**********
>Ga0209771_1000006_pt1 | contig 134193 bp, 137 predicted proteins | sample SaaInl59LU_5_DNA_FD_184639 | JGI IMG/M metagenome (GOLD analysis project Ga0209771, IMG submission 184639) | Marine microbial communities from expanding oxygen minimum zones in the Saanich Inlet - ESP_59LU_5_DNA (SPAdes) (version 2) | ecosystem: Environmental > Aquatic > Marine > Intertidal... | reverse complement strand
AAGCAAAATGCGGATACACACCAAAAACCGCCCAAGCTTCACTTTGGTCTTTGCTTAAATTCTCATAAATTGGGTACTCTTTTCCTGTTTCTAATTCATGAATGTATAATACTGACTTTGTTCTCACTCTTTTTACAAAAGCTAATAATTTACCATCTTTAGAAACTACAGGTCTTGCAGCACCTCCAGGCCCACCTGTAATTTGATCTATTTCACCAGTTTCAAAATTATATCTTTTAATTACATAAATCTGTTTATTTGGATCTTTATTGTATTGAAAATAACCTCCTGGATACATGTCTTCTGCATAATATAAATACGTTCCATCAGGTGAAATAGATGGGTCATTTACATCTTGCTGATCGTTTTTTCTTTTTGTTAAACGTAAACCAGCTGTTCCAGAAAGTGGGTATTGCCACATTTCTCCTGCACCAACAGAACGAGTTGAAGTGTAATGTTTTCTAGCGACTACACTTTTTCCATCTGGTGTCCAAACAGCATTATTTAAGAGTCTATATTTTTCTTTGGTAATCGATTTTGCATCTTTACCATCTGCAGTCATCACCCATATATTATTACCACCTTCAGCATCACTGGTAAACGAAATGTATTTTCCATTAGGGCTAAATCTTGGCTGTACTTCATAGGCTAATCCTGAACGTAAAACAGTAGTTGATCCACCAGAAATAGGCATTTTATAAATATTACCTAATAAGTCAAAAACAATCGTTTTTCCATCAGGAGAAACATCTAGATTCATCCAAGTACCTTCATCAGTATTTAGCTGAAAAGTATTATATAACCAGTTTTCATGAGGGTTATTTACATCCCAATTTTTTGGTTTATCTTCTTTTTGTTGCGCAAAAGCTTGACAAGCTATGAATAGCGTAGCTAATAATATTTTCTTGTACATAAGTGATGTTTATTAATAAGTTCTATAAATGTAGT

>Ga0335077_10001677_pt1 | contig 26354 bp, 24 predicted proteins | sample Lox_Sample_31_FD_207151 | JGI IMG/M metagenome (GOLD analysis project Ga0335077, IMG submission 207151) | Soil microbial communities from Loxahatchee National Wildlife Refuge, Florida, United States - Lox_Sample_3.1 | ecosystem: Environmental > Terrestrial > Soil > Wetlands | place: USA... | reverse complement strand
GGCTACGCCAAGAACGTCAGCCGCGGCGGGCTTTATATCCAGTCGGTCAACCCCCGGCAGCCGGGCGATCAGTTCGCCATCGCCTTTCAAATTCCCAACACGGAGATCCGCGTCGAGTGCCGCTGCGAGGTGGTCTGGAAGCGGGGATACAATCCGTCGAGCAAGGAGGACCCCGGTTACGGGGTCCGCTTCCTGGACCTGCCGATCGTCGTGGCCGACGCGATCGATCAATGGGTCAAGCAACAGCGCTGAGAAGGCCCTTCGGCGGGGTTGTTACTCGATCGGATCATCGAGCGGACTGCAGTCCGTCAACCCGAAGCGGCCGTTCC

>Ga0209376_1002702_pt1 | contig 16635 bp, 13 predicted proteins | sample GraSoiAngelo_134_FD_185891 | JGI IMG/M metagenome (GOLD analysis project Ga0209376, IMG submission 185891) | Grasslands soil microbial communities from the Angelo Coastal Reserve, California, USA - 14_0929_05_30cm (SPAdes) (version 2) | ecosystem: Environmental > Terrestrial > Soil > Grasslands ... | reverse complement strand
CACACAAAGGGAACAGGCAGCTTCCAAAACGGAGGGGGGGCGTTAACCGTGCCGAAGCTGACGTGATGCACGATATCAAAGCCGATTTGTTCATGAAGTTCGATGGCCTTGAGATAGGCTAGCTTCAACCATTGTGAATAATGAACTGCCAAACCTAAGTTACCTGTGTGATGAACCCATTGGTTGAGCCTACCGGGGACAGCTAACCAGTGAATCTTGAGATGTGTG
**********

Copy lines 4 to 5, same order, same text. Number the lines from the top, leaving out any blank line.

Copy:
GGCTACGCCAAGAACGTCAGCCGCGGCGGGCTTTATATCCAGTCGGTCAACCCCCGGCAGCCGGGCGATCAGTTCGCCATCGCCTTTCAAATTCCCAACACGGAGATCCGCGTCGAGTGCCGCTGCGAGGTGGTCTGGAAGCGGGGATACAATCCGTCGAGCAAGGAGGACCCCGGTTACGGGGTCCGCTTCCTGGACCTGCCGATCGTCGTGGCCGACGCGATCGATCAATGGGTCAAGCAACAGCGCTGAGAAGGCCCTTCGGCGGGGTTGTTACTCGATCGGATCATCGAGCGGACTGCAGTCCGTCAACCCGAAGCGGCCGTTCC

>Ga0209376_1002702_pt1 | contig 16635 bp, 13 predicted proteins | sample GraSoiAngelo_134_FD_185891 | JGI IMG/M metagenome (GOLD analysis project Ga0209376, IMG submission 185891) | Grasslands soil microbial communities from the Angelo Coastal Reserve, California, USA - 14_0929_05_30cm (SPAdes) (version 2) | ecosystem: Environmental > Terrestrial > Soil > Grasslands ... | reverse complement strand